Do Pro-Social Ties Predict Probation Success or Failure?

Meredith Huey, University of Georgia
John A. Humphrey, St. Anselm College

Approximately 60% of probationers successfully complete their sentence. Deterrence theories do not adequately explain why some probationers succeed and others are rearrested, reconvicted, and reincarcerated. This study suggests that informal controls such as ties to conventional society increase the likelihood of probation success. According to Hirschi's (1969) social control/bond theory, social bonds to conventional society including marriage, education, and employment decrease the likelihood of crime and other forms of deviant behavior. Among probationers, these pro-social ties may translate into fewer violations of probation, successful completion of a probation sentence, or desistence from criminal behavior. Preliminary results of this study reveal thgat probationers who are unmarried or who have less than a high school education are significantly less likely to experience succesfful probation outcoems. Probationers with less than a high school education also have a significantly greater number of positive drug test results. Employment status was not found to significantly affect probation success. The implications of the findings for criminological theory,c rime-control policy, and probation practices are discussed.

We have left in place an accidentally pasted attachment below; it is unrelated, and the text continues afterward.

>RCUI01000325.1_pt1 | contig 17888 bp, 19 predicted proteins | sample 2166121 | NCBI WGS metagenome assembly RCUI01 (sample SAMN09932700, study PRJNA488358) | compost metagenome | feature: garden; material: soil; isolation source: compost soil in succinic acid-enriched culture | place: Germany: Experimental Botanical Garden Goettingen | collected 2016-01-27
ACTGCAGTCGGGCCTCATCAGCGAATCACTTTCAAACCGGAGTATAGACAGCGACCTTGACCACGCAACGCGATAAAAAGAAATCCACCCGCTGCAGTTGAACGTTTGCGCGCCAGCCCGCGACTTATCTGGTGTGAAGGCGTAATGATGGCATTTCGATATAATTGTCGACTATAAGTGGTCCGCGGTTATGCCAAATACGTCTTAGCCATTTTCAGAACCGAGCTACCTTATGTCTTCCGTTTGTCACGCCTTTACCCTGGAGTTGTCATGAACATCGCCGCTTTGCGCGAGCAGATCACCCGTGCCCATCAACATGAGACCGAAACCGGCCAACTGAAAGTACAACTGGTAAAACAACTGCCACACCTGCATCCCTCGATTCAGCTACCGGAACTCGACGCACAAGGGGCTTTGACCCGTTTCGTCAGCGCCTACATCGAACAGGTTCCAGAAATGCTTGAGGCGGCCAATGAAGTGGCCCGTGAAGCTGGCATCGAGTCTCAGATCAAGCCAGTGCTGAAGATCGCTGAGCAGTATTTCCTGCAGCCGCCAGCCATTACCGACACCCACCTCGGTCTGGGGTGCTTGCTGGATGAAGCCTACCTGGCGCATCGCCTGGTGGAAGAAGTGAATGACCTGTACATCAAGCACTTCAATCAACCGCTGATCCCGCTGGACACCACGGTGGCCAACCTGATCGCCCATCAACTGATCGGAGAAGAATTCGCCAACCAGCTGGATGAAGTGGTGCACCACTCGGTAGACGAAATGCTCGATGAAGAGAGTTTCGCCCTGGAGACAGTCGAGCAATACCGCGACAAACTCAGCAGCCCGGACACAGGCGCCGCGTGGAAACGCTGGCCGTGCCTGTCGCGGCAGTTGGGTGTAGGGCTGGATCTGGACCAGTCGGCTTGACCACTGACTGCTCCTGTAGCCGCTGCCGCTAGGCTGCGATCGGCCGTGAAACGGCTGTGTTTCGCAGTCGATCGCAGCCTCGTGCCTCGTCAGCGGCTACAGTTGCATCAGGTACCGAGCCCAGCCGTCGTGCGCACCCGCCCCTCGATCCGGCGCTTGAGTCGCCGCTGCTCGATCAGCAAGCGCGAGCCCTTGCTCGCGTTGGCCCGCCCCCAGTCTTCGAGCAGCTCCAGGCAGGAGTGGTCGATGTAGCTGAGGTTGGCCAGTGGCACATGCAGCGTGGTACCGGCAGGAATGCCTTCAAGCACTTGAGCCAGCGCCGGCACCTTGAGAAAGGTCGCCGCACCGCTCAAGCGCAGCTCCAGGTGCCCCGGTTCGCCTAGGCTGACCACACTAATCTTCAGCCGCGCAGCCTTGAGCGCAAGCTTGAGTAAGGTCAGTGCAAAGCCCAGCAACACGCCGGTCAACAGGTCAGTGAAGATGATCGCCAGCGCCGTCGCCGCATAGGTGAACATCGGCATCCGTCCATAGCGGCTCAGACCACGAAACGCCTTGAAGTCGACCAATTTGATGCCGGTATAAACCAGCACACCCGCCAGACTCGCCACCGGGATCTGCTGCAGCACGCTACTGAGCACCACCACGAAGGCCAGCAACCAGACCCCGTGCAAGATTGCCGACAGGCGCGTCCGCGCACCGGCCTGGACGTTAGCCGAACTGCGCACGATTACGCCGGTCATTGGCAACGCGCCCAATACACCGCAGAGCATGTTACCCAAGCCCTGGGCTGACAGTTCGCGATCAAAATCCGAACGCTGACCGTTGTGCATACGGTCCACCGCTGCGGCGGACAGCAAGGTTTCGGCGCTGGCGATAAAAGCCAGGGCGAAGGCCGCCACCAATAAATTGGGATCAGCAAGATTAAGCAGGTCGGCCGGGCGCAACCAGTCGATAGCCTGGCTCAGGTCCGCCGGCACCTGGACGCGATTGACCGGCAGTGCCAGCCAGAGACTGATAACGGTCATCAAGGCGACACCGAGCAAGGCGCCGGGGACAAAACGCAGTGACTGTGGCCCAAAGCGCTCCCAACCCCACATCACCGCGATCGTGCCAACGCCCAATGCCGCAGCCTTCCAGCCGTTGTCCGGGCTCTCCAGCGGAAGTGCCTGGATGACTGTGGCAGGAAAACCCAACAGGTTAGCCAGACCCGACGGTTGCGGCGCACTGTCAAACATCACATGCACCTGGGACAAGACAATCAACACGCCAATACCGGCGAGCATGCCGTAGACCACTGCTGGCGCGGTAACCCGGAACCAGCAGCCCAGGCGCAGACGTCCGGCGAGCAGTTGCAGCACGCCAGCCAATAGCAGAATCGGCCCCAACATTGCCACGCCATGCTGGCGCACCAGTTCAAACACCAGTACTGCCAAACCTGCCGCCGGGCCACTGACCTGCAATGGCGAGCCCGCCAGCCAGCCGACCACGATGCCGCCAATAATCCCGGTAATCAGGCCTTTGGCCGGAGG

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Updated 05/20/2006